As he nears the end of his first year in office, Barack Obama can count the largest infusion of cultural funding in decades as one of his signal achievements, the Associated Press reports. And though arts advocates say it is still less than what is needed, they are hopeful the president will manage to transform arts policy, funding, and education in the United States for years to come.
Since his inauguration, Obama has hosted a variety of musical performances and workshops at the White House featuring classical, jazz, Latin, and country music. At the same time, the administration has secured $100 million in new funding for the arts, including a one-time $50 million infusion from the economic stimulus package to preserve arts-related jobs around the country.
While arts supporters had hoped for a greater financial commitment from the administration, the increases are viewed as significant and symbolic of the president's support. At the National Endowment for the Arts, chairman Rocco Landesman, a former Broadway producer, has said he would like to resume making grants to individual artists — a practice that was ended during the culture wars of the 1990s. But with the NEA budget well below its 1992 high-water mark of $176 million, the agency is likely to hold off for the time being.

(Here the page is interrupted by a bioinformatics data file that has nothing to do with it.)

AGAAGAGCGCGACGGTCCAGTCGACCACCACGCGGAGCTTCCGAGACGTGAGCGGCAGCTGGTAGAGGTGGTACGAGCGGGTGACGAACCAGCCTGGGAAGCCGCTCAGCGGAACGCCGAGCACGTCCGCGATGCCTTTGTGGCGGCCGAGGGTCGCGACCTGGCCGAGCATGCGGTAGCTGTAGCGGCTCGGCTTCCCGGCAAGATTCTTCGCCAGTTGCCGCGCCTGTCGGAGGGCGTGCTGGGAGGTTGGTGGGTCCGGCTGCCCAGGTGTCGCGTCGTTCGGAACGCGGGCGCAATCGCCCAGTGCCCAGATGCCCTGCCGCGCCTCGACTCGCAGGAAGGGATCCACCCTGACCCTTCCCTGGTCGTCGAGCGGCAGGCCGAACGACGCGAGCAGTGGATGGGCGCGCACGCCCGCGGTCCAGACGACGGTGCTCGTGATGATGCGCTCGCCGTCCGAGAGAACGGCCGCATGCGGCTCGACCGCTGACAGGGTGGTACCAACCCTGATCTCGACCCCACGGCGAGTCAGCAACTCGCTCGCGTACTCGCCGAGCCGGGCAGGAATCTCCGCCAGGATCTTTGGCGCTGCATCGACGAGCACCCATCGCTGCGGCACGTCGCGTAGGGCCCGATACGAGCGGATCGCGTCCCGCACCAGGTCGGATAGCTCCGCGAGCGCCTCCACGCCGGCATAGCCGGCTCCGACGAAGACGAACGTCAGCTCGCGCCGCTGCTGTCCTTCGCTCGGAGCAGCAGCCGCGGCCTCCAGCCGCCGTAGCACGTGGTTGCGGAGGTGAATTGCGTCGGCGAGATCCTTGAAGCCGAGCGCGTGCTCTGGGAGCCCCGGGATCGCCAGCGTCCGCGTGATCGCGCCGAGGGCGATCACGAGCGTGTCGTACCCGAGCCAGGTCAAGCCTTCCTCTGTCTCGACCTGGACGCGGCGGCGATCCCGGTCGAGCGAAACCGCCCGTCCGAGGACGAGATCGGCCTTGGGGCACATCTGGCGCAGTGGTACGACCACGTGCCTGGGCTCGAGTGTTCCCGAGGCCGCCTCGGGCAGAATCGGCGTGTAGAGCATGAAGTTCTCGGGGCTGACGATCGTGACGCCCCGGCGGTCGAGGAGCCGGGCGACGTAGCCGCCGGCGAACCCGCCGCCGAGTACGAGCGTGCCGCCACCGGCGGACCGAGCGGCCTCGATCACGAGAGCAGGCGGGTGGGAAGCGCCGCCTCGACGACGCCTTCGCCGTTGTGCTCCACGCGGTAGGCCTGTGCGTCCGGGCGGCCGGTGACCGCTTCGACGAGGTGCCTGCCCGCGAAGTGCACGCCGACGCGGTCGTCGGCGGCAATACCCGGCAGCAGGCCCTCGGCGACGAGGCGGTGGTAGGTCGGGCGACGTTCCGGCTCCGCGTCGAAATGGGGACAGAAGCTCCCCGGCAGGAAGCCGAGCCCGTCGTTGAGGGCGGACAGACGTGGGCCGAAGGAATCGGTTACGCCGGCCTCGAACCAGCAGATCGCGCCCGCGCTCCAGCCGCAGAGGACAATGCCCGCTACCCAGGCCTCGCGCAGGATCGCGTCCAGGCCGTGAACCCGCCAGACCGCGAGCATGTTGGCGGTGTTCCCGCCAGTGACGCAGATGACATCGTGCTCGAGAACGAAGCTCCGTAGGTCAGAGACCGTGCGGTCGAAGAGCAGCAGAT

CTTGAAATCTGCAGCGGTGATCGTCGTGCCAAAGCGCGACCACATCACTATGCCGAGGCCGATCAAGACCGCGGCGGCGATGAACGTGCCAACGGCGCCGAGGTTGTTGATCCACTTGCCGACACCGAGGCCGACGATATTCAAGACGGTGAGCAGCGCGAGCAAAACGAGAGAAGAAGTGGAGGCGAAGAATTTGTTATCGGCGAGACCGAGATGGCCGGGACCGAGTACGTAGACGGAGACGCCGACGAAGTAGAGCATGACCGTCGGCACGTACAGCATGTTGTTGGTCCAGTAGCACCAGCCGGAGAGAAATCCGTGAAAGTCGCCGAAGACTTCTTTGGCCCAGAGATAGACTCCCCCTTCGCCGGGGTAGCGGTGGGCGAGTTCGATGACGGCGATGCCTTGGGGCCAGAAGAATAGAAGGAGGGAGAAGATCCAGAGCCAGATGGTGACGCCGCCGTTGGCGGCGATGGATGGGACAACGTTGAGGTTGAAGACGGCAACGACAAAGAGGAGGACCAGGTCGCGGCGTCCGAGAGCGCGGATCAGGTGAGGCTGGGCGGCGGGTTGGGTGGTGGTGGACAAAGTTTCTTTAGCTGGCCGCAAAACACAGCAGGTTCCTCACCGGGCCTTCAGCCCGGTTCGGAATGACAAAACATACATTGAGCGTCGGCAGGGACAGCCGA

In pressing for a restoration of funding, Americans for the Arts, a leading advocacy organization, has emphasized the economic impact of the arts and culture sector, which today employs nearly six million people at a hundred thousand nonprofit art groups — up from just seven thousand half a century ago. Federal funding helped fuel that growth, said AfA president and CEO Robert Lynch, by leveraging additional public and private support for the arts. "It's been so successful over the past fifty years," said Lynch. "It's good business sense for there to be a bigger investment."